We’ve delivered award-winning and highly successful projects for a host of international financial institutions here at Box UK, including TBC Bank, Investec Asset Management and RBCZ. As a result, we have a pretty good idea of the key activities needed to create a great banking experience. Below are just some of them.
Crucial to any new project is research and plenty of it. Who are the competitors? What do they do well? What do they do not so well? What do current customers think? Who are they? How can we improve what is there already? What new technology is available?
For TBC Bank we studied over 20 banking and other industry websites and apps, read hundreds of customer survey results, studied the Georgian digital culture, reviewed their web analytics and lots more before we even picked up a pencil.
If you jump straight into design you are likely to miss something or focus on promoting content that’s wrong for your audience and their needs. And remember to keep this research going throughout the project and beyond. The best user experiences are from continual refinement.
Information Architecture (IA) is like a signposted road network; motorways connect popular places while smaller roads connect everywhere else.
Your first consideration should be where you construct the ‘motorways’; i.e. what content is most important to your users and business? Your primary navigation should channel users to key content areas directly so they can complete their goal quickly – and of course meet those business sales targets.
With internet banking sites, for example, there are typically two approaches to IA; namely ‘task-based’ and’ ‘product-based’. Both have their advantages and disadvantages but I’ve found ‘task based’ produces a better user experience and delivers great cross-selling opportunities (which I’ll touch on later).
If you decide to follow a ‘task-based’ approach, go back and study your research findings. What are the key user tasks? Mould your navigation around them, e.g ‘home’, ‘view accounts’, ‘transfer money’, ‘my money’ and ‘my offers’. Ideally, the majority of your customers should be utilising all areas, making it important to ensure the IA is not too deep in places. So be smart with your IA!
A common mistake is flooding the homepage with product ads in the hope that more product applications will be submitted. What works better is understanding your user well enough to know when and, most importantly, what product to promote. For example, do they have a monthly surplus and would suit an ISA or savings account? Are they in debt and should consolidate with a credit card? Similarly, rather than displaying a generic banner such as “New savings rate of 6%” add context, i.e. “Gary, turn your £500 average monthly surplus into £250 annual interest”.
So listen to your customers; what do they really need? Watch their behaviour; where do they spend their time? Once you know these answers write your strategy.
We are in an ‘information age’ where people expect technology to enhance their daily lives through time savings and access to insightful, contextual information whenever they need it.
So whenever you design a product it’s very important to remember ‘everything has to be both necessary and useful’ to succeed. Leave out unused features, flashing ads, long paragraphs of text… anything that is not ‘necessary’. At the same time create products, such as ‘digital wallets’, ‘mobile banking apps’, ‘smartphone banking’ and ‘money management’, that fit neatly into the daily lives of your customers.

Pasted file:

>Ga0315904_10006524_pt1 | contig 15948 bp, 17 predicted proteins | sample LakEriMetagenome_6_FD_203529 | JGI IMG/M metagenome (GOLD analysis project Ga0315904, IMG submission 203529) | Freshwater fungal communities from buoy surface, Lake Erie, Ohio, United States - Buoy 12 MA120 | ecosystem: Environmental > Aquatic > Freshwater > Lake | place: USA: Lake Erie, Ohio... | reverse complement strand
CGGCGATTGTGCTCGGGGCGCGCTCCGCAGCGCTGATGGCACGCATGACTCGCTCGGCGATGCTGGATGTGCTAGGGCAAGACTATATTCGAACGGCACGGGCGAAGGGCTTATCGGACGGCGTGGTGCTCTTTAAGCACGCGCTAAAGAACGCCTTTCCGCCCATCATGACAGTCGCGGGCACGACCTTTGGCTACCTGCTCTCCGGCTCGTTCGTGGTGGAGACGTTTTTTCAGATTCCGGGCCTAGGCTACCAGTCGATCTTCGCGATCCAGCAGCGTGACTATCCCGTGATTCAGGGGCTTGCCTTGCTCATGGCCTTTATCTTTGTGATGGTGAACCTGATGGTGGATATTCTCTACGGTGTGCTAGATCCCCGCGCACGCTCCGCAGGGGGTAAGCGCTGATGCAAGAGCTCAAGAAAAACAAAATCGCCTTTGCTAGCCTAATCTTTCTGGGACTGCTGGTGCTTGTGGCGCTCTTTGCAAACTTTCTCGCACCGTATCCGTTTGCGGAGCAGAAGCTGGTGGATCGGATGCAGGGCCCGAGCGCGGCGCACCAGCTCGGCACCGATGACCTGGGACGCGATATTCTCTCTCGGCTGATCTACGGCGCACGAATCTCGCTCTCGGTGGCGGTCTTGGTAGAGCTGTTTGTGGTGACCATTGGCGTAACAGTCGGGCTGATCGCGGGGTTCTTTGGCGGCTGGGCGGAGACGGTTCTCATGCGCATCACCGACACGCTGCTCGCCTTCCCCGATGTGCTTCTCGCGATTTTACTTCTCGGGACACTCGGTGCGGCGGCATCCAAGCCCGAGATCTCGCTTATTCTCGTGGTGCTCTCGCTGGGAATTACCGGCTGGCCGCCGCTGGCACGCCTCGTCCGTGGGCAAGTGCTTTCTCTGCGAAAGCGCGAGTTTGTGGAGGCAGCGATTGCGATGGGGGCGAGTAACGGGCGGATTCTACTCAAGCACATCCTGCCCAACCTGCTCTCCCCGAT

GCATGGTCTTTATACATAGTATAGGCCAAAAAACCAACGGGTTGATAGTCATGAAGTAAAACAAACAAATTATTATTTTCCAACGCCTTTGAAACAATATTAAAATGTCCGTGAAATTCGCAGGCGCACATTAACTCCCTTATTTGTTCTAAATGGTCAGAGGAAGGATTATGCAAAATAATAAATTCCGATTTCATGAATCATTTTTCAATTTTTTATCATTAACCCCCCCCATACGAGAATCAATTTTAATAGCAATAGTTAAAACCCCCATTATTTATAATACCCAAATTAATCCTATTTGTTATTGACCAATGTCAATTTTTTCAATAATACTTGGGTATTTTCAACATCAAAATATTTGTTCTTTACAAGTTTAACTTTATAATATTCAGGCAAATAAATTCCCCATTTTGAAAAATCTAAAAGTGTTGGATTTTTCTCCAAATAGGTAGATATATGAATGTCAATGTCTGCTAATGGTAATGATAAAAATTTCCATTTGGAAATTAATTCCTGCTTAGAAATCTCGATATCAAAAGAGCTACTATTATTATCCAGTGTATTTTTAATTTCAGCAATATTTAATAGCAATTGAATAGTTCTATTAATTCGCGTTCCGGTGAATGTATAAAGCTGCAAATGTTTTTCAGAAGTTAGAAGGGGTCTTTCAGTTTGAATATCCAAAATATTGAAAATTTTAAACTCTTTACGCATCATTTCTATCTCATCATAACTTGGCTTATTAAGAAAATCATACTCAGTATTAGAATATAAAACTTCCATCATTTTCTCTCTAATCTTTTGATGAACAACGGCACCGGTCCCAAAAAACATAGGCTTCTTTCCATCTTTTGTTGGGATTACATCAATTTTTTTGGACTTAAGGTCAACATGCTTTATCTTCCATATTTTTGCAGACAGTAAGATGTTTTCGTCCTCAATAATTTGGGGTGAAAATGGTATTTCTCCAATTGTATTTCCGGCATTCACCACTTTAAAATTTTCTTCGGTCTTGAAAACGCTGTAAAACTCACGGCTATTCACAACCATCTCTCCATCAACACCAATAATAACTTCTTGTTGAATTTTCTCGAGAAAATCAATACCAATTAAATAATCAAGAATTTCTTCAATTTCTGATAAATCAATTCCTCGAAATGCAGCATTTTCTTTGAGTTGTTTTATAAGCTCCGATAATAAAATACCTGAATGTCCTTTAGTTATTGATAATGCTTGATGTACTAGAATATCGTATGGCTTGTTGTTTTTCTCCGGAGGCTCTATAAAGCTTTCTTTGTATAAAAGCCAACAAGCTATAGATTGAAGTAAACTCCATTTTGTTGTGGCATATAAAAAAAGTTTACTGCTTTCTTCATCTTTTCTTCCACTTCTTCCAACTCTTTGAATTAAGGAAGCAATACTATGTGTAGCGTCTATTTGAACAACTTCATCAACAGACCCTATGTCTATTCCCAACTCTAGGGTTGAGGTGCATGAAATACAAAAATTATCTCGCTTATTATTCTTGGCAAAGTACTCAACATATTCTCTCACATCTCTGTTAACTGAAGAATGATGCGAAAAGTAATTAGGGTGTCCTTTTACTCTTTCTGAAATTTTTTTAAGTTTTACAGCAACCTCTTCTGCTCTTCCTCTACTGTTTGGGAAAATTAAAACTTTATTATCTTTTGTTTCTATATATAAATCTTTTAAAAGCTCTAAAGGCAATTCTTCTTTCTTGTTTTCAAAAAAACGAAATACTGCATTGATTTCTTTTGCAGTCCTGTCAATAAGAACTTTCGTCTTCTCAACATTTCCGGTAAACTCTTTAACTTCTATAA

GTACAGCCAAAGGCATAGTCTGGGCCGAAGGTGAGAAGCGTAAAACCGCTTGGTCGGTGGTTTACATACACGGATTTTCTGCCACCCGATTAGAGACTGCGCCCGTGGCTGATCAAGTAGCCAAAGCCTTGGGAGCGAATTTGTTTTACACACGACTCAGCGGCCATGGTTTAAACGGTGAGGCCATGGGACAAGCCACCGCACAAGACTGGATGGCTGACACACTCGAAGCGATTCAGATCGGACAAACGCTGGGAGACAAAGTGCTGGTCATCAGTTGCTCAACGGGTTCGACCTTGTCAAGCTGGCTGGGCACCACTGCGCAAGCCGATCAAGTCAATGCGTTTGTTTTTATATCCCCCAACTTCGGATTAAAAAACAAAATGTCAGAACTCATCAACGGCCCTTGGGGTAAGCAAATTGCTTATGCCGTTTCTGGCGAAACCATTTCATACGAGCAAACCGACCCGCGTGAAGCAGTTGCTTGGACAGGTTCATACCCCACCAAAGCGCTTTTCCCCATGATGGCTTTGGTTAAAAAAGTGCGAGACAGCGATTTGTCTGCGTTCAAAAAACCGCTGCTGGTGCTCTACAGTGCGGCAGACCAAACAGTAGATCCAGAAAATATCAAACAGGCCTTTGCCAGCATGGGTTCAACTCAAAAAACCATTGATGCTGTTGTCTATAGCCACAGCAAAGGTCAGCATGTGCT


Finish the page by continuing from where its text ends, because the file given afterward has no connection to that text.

Similarly, consider introducing gamification to make banking fun! Make it engaging enough that customers enjoy the whole banking experience, not just logging in to make a payment or check a balance. You’ve worked hard to attract them online so work smart to keep them coming back.
By ‘beautiful’ I don’t mean an Aston Martin, I mean websites like the British Government’s www.gov.uk (OK it’s not a banking site but it’s too good not to reference). It doesn’t have generic stock imagery, it doesn’t have fancy GIFs, it doesn’t even have a content carousel. What it does have though is excellent IA and accessibility, informative labelling, short copy, and consistent, appropriate calls to action. It’s been designed around solid user experience with consistent design styling so users only have to learn one navigational approach.
Remember that users are more forgiving and confident if the website has a ‘good’ trustworthy design. Not that you can afford to make mistakes but this confidence is very important so treasure it.
Abraham Lincoln, Henry Ford, Walt Disney and Soichiro Honda could not get it right the first time. Indeed, the best user experiences are achieved through continuous refinement. Regular quantitative and qualitative usability testing doesn’t have to be expensive. It doesn’t have to involve dozens of testers. It may not require a ‘test plan’ document. We regularly run guerrilla testing and unmoderated remote testing as well as lab-based testing to deliver insightful results. Banks with successful digital platforms run usability testing projects every month so what are you waiting for? Go and get your hands dirty.
Want to find out more about the ingredients of an exceptional digital banking strategy? Download our free guide for financial institutions, or get in touch with a member of our UX team if you’re ready to discuss specifics.